Creating a robust, attractive and easy to navigate website in today’s business world is vital. Yet, few organizations really prioritize their web design and content.
You’re doing your business a disservice if you haven’t added web accessibility features for disabled access.
Fortunately, you can add a new level of website accessibility for people who need and want it once you understand the different strategies and options available. Therefore, it’s important for brands to consider web accessibility, from the vital role it can play in helping your target audience to the many ways you can make your website more accessible to everyone.
Defining web accessibility
The WC3 Web Accessibility Initiative defines web accessibility as the implementation of various tools and technologies that make a website more usable for people with disabilities. This disabled access levels the playing field by giving everyone fair access to the same online services, products and features.
However, the term “disability” covers more ground than you might think in this app. While it applies to people with permanent disabilities, it can also apply to those with temporary disabilities. Others may only face situational handicaps, such as a slow internet connection or outdated hardware. Website accessibility options can help all of these people get the most out of their online interactions with your organization.
Benefits of Web Accessibility for Disabled (and Non-Disabled) Site Visitors
By offsetting specific physical challenges, web accessibility can make online browsing much more productive and less frustrating for website visitors with disabilities. From audio descriptions of text and images to font size and cursor enhancements, accessible websites can help people absorb your web content and navigate your site more easily. Additionally, websites that respond to voice commands can provide smooth navigation and usability for visitors whose injuries or musculoskeletal conditions might make it impossible to use regular devices.
Web accessibility can also benefit people who do not have a disability in the traditional sense. For example, someone struggling with chronic digital eye strain may appreciate the ability to increase the size of fonts and cursors, giving their tired eyes a welcome break. Some computer users prefer the hands-free convenience of text-to-speech or audio commands when exploring websites. Therefore, improvements to your website’s accessibility can help you retain a wider audience of potential buyers with and without disabilities.
Web Accessibility Guidelines and Compliance Standards
Web accessibility doesn’t just make sense for any business with an online presence; for many companies, it is also a legal obligation. The Americans With Disabilities Act (ADA) prohibits discrimination against people with disabilities while requiring businesses to modify their facilities and resources accordingly. If your business has 15 or more employees working at least 20 weeks per calendar year, or if it offers housing to the general public, you must follow ADA policies. The current version of the ADA includes websites and other digital technologies in its settings.
While the ADA enforces website accessibility, WC3’s Web Content Accessibility Guidelines (WCAG) outlines the forms that accessibility should take. The latest version, WCAG 2.2, contains a detailed list of do’s and don’ts in various categories, from audio and video accessibility improvements to finer points of peripheral response and screen synchronization. For example, one rule states that most text should maintain a 4.5 to one contrast ratio to address visual impairments. Another prohibits web pages or images that flash more than three times per second to protect people with seizure disorders.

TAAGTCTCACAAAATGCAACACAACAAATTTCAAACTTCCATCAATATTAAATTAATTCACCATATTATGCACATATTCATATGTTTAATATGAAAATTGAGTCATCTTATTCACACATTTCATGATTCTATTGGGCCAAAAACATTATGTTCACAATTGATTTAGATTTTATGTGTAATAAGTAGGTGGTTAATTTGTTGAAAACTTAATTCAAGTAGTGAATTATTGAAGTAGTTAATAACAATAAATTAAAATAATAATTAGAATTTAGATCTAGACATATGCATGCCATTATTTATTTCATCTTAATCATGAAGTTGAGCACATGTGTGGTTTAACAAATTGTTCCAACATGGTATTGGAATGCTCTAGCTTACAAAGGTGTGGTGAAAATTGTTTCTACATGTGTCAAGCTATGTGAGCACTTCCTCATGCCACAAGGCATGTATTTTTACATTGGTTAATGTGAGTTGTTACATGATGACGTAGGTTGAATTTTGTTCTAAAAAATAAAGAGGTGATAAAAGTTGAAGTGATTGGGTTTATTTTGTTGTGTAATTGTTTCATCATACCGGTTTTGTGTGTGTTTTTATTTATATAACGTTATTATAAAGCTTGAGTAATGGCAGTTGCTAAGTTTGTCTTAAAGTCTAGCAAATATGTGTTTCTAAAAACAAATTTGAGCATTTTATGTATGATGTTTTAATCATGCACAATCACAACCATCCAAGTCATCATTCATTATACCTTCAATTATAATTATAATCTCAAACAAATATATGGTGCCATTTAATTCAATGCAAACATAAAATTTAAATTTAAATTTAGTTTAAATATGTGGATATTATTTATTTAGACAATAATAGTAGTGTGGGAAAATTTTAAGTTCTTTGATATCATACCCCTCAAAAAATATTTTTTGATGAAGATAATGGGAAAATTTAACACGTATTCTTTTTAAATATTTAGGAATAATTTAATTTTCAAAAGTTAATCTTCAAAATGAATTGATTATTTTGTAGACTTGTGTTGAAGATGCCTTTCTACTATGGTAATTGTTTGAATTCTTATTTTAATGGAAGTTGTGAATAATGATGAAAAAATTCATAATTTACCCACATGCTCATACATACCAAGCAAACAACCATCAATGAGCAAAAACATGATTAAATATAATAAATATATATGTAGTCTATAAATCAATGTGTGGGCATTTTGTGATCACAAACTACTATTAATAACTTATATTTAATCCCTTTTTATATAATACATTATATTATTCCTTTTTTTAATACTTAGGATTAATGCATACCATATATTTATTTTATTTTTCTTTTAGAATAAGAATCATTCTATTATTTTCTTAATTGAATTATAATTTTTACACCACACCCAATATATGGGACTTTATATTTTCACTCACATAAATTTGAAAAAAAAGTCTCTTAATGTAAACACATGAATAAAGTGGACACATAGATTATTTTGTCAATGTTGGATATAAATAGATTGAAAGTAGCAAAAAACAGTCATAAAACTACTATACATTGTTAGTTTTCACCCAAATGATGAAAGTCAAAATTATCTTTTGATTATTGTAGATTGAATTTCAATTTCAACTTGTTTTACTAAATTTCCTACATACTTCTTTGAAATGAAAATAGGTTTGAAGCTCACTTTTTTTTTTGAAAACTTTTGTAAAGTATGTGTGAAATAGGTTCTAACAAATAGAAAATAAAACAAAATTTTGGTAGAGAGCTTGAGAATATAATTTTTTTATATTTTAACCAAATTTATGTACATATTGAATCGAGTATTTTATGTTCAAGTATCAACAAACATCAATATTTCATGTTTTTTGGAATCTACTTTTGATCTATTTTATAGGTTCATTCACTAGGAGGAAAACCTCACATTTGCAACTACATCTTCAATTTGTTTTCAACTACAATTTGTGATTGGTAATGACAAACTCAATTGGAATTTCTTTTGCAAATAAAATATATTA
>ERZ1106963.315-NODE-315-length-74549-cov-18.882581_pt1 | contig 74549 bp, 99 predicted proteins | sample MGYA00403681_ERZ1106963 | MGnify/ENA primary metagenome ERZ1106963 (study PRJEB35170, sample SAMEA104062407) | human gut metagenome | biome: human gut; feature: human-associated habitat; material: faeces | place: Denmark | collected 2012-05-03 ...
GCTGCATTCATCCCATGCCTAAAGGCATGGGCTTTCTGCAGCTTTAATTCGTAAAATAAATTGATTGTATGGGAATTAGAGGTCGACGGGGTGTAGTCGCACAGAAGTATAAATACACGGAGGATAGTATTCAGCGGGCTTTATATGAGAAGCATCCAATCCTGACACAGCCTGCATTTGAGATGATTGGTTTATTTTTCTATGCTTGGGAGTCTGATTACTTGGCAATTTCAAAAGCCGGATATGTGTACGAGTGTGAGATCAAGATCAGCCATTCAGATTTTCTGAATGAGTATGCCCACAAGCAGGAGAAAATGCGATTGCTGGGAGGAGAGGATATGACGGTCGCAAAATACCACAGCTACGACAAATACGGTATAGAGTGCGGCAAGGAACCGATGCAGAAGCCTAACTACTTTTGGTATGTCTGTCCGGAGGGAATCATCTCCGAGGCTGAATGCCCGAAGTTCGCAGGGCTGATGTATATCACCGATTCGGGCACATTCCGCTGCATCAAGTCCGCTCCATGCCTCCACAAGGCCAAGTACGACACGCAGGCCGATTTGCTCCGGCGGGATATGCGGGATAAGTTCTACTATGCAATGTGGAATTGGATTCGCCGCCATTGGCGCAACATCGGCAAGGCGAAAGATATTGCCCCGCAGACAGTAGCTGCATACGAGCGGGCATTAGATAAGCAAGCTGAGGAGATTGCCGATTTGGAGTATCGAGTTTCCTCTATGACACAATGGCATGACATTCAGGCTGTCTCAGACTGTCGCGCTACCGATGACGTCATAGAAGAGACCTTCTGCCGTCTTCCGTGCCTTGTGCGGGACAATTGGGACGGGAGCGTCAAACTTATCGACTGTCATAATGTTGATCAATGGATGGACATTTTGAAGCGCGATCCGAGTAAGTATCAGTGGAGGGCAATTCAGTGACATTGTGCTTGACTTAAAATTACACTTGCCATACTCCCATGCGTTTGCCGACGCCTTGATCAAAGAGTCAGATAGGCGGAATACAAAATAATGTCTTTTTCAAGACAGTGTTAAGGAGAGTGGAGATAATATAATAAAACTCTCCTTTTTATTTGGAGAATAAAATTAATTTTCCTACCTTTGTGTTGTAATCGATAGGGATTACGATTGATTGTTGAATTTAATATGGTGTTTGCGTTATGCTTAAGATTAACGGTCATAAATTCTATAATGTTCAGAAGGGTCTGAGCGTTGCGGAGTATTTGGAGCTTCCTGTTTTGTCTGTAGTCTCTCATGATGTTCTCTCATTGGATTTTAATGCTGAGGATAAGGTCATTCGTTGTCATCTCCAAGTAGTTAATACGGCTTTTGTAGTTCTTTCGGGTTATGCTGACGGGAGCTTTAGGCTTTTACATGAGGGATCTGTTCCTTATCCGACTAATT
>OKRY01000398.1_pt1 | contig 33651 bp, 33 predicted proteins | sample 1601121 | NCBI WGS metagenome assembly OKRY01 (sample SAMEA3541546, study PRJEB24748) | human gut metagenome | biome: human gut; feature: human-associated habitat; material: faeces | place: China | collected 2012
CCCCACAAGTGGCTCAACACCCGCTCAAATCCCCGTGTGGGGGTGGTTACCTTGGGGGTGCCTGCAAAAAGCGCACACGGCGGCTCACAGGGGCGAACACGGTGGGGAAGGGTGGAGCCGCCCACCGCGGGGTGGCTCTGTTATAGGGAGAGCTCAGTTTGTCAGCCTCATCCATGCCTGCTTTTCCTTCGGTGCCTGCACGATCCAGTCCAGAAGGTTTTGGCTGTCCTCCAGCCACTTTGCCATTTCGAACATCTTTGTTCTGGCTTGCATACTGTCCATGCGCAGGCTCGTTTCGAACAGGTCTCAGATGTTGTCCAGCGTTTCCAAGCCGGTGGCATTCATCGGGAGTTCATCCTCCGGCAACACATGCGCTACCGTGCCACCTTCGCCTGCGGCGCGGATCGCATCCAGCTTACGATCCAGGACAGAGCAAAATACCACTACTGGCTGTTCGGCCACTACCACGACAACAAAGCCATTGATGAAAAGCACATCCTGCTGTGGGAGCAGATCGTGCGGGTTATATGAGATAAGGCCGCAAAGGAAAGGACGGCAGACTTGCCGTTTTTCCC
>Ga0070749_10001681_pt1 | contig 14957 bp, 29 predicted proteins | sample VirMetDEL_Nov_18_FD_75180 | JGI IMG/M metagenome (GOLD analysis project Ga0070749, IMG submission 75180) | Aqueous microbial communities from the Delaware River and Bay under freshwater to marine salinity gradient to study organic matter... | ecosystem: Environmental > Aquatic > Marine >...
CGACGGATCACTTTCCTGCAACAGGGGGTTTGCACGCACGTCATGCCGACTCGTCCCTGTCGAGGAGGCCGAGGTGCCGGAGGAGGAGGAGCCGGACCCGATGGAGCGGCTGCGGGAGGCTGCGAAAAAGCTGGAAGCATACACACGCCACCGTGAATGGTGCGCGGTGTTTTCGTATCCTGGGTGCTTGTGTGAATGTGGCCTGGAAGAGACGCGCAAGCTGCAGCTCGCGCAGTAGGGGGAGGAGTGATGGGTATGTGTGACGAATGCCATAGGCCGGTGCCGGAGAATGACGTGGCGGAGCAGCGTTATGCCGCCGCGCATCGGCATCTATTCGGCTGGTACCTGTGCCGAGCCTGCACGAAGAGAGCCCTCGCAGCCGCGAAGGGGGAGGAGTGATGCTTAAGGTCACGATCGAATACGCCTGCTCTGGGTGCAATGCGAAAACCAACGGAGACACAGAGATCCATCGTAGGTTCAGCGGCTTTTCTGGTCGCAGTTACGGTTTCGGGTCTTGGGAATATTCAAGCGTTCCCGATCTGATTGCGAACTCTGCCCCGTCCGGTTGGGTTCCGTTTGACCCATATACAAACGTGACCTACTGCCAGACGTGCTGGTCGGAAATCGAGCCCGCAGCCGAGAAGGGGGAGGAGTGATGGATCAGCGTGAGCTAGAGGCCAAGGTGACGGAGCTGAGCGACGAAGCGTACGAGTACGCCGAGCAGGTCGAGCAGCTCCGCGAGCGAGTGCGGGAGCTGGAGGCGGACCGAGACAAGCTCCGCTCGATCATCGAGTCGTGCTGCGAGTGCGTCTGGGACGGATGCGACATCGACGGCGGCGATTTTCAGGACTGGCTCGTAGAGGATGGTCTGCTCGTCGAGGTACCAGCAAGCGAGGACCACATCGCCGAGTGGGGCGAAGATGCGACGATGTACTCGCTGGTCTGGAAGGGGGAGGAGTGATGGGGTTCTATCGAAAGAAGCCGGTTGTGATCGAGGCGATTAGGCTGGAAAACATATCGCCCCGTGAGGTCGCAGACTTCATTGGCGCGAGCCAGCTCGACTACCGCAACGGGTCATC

Similarly, in the UK, your website or mobile application must meet the requirements of the Public Sector Bodies (Website and Mobile Applications) (No.2) Accessibility Regulations 2018, which builds on the Equality Act 2010. It indicates that your website or mobile application will comply with the new legal requirements if you:
Meet the WCAG 2.1 AA international accessibility standard (although there may be valid legal reasons for not meeting accessibility standards)
Publish an accessibility statement that explains how accessible your website or mobile app is
Web accessibility tools and options
You can use a wide range of web accessibility tools and options to make your website easier to view and use for people with disabilities. The following common examples can help you develop your web accessibility strategy:
“Dark mode” or other high contrast elements can make it easier to distinguish between images and text
Enlarged text makes it easier to read for people with visual impairments
Wise color choices can avoid problems for color-blind viewers
Descriptive alt text labels provide detailed verbal descriptions for people with visual impairments
Subtitles make video content usable for the hearing impaired
Audio descriptions of video content allow people who are blind to follow the action
Multiple input device options help people with limited hand use
Simple, easy-to-follow content can help people with cognitive or learning disabilities
Consistent layout choices can make links, icons, and control elements easier to find and use
Headings and sub-headings marked up with appropriate HTML code (instead of just relying on bold or larger font sizes to differentiate themselves from body text) allow visually impaired users to follow more easily the structure of the site
Now is the time for you to take the necessary steps to ensure that your website is more widely accessible and meets national and global standards. A web development company with the appropriate web accessibility skills and experience can make helpful recommendations, adding recommended accessibility options to your organization’s website for you.